Friendships are also less tense and dramatic when you are recovering. I would have fits and do huge scenes, in my worst times. I must’ve embarrassed quite a few people with my anger and impulsivity. It was probably one of the factors that contributed to being abandoned by several people. Today, I get it. On one hand, I was severely sick. On the other, people were entitled not to feel embarrassed by friends, not to want to deal with certain situations. There were a few serious situations that could’ve ended badly but luckily nothing happened. I think I scared people with my instability.

We learn that lots of people can’t deal with us but some can. I learned to cherish those people. Help them in any way I can. Now, I can love them to death and that is a somewhat stable feeling. Minor things don’t influence my opinion of the person. With time, DBT, medication and observation, we learn about nuance: how someone can be simultaneously flawed and lovable. We are the first ones to recognize that people are flawed, as we are, but we can deal with certain flaws and character defects.

To grow, we need to surround ourselves mostly with people who are kind and validating but are not enablers. We live in a world of our own, like everyone else, but in our case it can be a quite distorted world, due to our poor coping mechanisms. It’s important to have friends that remind us of what’s right or wrong and help us make better decisions.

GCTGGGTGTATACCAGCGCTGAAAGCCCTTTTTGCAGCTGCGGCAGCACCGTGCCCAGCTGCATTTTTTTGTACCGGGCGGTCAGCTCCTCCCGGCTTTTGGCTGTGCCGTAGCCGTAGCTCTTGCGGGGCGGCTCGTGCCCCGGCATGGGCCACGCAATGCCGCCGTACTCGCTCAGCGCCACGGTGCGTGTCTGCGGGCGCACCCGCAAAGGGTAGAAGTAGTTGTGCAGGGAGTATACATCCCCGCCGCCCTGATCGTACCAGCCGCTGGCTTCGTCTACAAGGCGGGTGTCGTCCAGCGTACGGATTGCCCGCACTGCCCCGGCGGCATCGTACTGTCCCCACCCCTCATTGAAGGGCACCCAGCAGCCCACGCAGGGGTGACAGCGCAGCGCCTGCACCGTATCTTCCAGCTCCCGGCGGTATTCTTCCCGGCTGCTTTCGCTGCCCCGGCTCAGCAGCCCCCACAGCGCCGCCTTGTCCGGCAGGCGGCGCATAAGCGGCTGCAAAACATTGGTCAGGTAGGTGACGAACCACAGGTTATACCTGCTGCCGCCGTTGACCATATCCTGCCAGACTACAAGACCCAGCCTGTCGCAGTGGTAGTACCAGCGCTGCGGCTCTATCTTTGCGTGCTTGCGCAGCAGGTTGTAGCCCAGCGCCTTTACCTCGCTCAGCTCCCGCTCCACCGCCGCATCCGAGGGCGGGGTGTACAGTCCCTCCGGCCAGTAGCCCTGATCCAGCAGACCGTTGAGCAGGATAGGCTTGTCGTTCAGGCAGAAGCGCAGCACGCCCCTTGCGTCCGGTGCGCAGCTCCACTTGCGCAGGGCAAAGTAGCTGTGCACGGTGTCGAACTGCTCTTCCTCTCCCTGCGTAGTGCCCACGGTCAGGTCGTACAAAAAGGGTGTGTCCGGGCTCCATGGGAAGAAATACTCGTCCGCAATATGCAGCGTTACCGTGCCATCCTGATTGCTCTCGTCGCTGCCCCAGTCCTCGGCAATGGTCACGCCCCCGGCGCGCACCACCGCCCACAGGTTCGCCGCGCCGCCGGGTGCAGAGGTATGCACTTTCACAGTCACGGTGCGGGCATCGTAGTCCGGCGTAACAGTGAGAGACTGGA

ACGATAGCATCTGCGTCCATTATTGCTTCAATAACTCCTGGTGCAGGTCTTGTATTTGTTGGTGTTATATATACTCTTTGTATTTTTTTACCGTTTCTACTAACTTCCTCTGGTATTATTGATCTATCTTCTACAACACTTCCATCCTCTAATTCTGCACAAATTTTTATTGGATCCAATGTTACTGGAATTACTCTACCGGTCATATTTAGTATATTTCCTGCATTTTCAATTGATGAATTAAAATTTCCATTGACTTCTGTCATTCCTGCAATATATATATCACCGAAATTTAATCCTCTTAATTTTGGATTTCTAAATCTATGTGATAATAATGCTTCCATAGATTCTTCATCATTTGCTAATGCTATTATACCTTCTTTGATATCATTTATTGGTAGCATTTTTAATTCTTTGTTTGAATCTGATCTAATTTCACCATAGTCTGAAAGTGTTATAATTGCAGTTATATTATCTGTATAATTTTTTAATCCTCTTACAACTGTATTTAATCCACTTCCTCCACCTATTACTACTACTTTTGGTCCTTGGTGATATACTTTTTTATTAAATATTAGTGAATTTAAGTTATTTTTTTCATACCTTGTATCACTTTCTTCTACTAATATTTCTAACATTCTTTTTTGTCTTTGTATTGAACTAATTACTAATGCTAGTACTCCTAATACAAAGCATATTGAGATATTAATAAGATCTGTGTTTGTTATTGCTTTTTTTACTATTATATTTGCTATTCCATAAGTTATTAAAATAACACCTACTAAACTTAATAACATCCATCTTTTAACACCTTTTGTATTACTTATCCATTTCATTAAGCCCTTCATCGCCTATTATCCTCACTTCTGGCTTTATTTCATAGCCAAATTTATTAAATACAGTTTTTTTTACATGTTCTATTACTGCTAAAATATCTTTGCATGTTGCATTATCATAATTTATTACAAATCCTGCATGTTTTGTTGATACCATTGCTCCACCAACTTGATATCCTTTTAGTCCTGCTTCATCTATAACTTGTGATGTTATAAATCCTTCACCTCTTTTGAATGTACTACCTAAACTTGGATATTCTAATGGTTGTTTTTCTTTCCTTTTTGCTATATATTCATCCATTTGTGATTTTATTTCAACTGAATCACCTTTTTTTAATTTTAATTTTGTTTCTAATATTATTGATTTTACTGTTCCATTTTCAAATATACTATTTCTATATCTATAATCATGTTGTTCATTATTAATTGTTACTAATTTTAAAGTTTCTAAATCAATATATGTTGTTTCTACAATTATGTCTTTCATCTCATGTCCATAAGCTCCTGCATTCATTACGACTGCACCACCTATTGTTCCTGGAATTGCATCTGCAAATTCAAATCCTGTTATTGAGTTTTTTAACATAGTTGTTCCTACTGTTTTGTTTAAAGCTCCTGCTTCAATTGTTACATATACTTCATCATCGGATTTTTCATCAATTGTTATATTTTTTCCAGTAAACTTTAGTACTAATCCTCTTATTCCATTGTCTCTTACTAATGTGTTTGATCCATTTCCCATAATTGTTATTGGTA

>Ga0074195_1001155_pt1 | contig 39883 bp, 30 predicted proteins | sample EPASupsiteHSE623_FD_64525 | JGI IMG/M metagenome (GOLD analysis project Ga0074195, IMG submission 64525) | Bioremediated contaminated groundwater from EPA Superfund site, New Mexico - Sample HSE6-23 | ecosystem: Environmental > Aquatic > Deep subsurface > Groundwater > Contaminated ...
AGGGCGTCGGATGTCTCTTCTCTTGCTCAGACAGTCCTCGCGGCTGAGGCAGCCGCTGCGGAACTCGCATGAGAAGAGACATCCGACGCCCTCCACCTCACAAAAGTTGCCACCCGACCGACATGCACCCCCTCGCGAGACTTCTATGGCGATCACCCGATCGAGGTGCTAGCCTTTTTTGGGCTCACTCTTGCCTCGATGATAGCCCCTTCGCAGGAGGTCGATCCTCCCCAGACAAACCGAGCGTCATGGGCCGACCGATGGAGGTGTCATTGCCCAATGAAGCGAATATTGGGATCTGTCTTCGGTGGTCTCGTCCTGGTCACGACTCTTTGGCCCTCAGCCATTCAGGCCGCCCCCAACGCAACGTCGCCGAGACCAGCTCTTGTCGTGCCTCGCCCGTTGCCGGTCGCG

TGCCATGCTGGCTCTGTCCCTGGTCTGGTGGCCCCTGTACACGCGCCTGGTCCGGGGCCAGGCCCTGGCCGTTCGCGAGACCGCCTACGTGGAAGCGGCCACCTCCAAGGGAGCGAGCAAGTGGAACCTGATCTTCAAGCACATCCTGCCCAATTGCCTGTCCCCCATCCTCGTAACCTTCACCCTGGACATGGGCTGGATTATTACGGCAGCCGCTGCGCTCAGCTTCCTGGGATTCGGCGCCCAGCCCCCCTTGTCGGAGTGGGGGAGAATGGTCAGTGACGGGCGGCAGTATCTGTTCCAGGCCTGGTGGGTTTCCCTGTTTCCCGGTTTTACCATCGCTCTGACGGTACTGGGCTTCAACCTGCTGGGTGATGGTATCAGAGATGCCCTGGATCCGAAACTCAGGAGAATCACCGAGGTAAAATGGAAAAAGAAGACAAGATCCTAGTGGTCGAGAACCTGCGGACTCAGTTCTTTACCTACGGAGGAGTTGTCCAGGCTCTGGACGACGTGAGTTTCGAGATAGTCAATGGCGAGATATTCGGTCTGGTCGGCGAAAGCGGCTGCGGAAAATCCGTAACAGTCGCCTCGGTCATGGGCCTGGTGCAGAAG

Boundaries

Oh, boundaries. How we need them. Boundaries fail us when we are experiencing more symptoms. We let people walk over us, we let people do things to us that we don’t want, we do what we can to keep certain relationships, be it romantic or friendships. We also tend to not respect other people’s boundaries, as we don’t have strong ones. We need to have boundaries in order to understand and respect other people’s boundaries. We have our own reality tunnels, shaped by our experience, personality and BPD. If our “walls” are weak and too flexible, we will think that others are like us. At least, that’s what happens in the beginning. If we grow and change, every time we cross the line is a lesson learned.

Family

I can only speak about my parents and other relatives. I’m not a mother,so that won’t be included in my story.

My relationship with my family changed a lot over time and became stronger.

My psychiatrist once told me that it was easier for me to change than my parents. That I should adapt and tanke charge of my choices. At the time, I was already taking a good combo of medication so it was easier to have self-control. That gradually changed the dynamics of the relationship. We had reached a breaking point many years before that and they didn’t know how to act around me. They have strong personalities so they simultaneously walked on eggshells and went off on me. To be honest, I wouldn’t wish this on any parent and neither do I wish that they suffer from BPD. Because I felt miserable. I needed my parents’ love and attention. But I also pushed them away. There were reasons for me to react the way I did but there was a lot of overreacting going on.

I still briefly bicker with my father on a regular basis but it never escalates. Retreat is a good option for me. Return to headquarters haha. My relationship with my mother is much better and we rarely fight. I think she’s happier now that I’m better. She just wished that I could have a better life, while she helps me get there.